Two main types of vector system are used in cloning,
those that use plasmids and those
that use bacterio-phages. Naturally
occur-ring examples of these are manipulated so that they pos-sess the above
properties. A popular vector in the early days of gene cloning was the plasmid
pBR322; Figure 12.4 shows how it contains the features described above.
Let us consider now what happens, at a molecular
level, when donor DNA is ligated into a plasmid vector (Figure 12.5). Sticky
ends of the donor fragment form hy-drogen bonds with the exposed compatible
ends of the opened up plasmid by complementary base pairing, and DNA ligase
consolidates the join. Many plasmids con-tain engineered sequences called multiple cloning sites (MCS); these
provide additional flexibility with respect to the restriction fragments that
may be accommodated.
The ligation of insert DNA into the cloning site of
the plasmid is not the only possible outcome of the pro-cedure described above,
however. Unless experimental conditions are carefully controlled (there are
ways of doing this), a more likely outcome is that the two com-patible ends of
the plasmid will simply ‘find’ each other
again, and rejoin. Since a certain amount of this is
inevitable, how are we able to tell the difference between those bacteria that
contain a recombinant plasmid (one containing a piece of donor DNA) and those
that have taken up a recircularised ‘native’ plasmid? Since both types will
contain the gene for ampicillin resistance, we cannot distinguish them by this
means. A strategy commonly used to get around the problem is insertional inactivation (Figure 12.6).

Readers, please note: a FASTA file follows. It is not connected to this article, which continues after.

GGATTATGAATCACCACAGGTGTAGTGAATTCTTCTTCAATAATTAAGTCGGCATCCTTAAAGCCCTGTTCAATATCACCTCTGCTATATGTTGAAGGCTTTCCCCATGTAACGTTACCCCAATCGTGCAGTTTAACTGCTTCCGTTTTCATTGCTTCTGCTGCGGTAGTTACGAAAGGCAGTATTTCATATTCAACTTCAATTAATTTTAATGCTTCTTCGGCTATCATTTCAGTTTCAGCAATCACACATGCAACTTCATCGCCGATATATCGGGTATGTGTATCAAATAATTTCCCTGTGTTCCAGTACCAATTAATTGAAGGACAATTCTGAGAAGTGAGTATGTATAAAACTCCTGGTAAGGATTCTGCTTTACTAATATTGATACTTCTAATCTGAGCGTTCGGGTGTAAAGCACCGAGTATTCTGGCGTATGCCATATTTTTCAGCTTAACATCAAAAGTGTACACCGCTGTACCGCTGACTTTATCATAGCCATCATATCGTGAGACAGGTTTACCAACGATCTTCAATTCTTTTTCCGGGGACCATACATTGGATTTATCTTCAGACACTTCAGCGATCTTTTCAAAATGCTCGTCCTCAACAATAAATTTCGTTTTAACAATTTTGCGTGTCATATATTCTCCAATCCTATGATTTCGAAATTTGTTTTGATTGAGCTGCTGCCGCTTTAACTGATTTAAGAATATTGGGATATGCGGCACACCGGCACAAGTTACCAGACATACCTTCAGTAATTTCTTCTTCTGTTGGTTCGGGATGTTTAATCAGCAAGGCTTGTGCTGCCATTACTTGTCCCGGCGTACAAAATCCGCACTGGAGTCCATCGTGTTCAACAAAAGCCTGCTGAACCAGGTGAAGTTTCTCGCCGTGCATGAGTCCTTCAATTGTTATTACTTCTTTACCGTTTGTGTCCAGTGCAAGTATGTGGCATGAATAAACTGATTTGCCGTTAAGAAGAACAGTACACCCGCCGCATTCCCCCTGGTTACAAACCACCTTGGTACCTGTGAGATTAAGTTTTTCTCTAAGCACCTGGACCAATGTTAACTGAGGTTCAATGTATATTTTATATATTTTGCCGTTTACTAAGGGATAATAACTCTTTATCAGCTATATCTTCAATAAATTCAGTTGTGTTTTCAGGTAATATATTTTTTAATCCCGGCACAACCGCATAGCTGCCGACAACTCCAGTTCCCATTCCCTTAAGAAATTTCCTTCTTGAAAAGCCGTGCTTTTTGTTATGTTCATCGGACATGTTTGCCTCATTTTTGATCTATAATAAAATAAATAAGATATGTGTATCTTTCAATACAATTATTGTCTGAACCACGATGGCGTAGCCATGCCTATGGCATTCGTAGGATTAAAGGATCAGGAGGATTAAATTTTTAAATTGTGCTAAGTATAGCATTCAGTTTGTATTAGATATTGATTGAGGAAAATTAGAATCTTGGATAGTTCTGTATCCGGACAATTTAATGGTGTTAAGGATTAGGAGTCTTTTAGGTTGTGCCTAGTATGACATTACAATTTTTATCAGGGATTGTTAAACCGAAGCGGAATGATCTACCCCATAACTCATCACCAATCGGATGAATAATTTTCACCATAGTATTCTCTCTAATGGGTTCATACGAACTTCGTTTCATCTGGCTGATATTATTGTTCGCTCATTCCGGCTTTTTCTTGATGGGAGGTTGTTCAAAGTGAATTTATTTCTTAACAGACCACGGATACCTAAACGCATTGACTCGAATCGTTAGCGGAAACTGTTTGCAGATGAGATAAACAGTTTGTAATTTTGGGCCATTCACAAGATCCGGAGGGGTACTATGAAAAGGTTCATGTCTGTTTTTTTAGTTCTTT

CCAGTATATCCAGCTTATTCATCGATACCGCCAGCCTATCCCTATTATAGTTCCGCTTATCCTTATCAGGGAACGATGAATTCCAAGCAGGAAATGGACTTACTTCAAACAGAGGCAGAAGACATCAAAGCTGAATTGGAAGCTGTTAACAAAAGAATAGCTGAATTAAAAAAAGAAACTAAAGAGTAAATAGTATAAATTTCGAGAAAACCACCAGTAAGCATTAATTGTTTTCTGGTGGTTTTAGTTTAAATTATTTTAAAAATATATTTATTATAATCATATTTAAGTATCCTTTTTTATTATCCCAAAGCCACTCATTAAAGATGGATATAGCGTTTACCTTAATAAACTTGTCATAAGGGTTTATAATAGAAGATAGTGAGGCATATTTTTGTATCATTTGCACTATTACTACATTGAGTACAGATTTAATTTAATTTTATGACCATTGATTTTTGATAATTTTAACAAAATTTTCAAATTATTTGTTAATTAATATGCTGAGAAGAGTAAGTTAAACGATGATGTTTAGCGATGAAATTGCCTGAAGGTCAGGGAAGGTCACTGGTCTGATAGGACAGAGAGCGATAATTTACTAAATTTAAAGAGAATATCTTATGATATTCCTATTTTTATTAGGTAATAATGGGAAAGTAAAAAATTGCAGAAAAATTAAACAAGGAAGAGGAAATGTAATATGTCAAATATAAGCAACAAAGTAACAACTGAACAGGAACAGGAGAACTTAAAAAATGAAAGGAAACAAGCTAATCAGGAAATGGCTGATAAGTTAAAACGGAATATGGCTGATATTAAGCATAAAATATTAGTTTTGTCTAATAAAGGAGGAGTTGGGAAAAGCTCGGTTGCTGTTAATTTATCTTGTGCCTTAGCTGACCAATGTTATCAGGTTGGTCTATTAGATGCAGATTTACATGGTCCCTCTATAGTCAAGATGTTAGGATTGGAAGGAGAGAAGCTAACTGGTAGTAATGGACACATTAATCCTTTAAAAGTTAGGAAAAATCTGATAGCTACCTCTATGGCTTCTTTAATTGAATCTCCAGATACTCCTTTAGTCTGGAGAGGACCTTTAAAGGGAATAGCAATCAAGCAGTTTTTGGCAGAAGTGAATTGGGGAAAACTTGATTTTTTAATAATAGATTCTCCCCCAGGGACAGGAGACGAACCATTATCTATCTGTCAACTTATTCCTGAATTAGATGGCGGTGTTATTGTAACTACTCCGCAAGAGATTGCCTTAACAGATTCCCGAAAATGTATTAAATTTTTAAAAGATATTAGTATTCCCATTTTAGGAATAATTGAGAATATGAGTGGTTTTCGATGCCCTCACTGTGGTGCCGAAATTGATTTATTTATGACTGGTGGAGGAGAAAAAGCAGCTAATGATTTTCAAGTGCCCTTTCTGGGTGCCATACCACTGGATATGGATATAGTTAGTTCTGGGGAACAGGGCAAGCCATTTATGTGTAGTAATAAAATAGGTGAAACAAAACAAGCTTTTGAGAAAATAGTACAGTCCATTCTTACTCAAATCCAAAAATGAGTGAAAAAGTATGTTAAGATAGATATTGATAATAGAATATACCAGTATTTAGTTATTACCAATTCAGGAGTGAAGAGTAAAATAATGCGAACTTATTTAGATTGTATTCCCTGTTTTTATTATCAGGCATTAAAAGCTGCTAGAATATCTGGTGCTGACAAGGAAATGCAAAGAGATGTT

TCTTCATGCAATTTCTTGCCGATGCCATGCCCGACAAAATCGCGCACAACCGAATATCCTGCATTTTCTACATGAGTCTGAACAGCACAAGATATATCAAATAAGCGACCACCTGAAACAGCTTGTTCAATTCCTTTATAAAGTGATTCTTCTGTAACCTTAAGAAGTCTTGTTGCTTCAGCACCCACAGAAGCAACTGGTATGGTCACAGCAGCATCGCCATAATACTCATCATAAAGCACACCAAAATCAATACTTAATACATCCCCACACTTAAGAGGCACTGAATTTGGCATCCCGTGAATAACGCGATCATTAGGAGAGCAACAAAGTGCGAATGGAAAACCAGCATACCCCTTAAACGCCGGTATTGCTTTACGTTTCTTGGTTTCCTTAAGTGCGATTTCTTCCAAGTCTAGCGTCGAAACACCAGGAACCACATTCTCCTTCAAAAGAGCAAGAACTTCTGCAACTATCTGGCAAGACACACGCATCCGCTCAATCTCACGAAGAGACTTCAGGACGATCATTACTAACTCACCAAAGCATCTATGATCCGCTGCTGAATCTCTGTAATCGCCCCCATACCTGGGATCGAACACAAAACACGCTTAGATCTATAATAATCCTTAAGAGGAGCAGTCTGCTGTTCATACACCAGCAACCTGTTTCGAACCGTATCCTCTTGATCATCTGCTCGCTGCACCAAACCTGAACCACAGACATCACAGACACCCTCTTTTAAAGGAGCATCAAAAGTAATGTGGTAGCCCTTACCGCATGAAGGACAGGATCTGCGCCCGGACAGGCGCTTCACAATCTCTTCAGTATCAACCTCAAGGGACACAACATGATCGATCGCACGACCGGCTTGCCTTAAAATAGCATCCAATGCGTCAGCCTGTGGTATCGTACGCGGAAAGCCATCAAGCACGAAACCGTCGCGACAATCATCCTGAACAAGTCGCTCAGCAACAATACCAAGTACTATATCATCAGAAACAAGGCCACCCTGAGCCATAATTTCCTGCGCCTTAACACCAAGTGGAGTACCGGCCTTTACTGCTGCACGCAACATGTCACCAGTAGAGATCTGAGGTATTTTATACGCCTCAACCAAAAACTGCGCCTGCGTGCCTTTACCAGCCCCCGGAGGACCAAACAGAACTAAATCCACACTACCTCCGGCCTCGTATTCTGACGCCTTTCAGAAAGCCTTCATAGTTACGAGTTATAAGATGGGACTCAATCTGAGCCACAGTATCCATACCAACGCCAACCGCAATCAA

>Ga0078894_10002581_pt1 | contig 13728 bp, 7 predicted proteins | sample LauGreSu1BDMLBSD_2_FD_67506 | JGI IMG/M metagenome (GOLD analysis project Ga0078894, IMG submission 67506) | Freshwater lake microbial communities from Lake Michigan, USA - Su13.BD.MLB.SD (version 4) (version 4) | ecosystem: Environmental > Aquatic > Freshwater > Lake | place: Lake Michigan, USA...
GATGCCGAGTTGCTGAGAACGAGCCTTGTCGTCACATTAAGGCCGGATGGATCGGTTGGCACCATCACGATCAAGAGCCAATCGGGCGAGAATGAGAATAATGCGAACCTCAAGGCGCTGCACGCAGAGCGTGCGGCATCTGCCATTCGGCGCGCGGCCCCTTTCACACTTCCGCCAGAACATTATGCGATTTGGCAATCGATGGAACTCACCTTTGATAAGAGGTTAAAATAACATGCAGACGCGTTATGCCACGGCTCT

This clever ploy exploits the fact that we can manipulate DNA, and, for
example, insert RE recognition sequences at desired points. If a recognition
site occurs in the middle of a gene sequence, and a piece of foreign DNA is
inserted at this position, the gene will be interrupted, and unable to produce
a functional gene product. In the example shown, the gene is lacZ , necessary for the successful expression of the enzyme β-galactosidase. This will only be expressed in those
bacteria that contain plasmids in which the gene has remained uninterrupted,
i.e. those that have not taken up an
insert. Expression of the β-galactosidase
can be detected by growing the bacteria on an artificial substrate, which is
converted to a coloured (usually blue) product when acted on by the enzyme.
Those cells that contain recombinant plasmids are easily identified because
disruption of the lacZ gene means
that no β-galactosidase
is produced, resulting in non-pigmented (white) colonies.
One problem remains. Remember that our inserted DNA
was derived from the di-gestion of total (genomic) DNA from the donor organism;
this means that our DNA library will contain recombinant plasmids with a whole
range of fragments from that digestion, and not just the specific one that
interests us. How are we able to distinguish this fragment from the others?
A technique called nucleic acid hybridisation is used to solve the problem. This once
again depends on complementary base pairing, and involves the creation of a probe, a short length of single-stranded
DNA that is complementary to part of the desired ‘target’ sequence, and
therefore able to seek it out. If searching for the right clone can be likened
to looking for a needle in a haystack, then the probe is a powerful ‘magnet’
that makes the task much easier. The probe carries a tag or label, so that its
location can be identified (Figure 12.7).
Once we have identified the clone of bacteria
containing plasmids with the insert that interests us, we can grow a pure
culture of it and then isolate plasmid DNA. Using the same RE as before, the
inserted donor DNA can be removed and purified. We now have enough of this
specific DNA sequence (a tiny proportion of the donor organism’s total genome)
to analyse and manipulate.
Although plasmids are easily isolated and
manipulated, their use as cloning vectors is limited by the fact that they tend
to become unstable if we attempt to insert much more than about 5kb of foreign
DNA. For inserts larger than this, we must turn to other vector systems.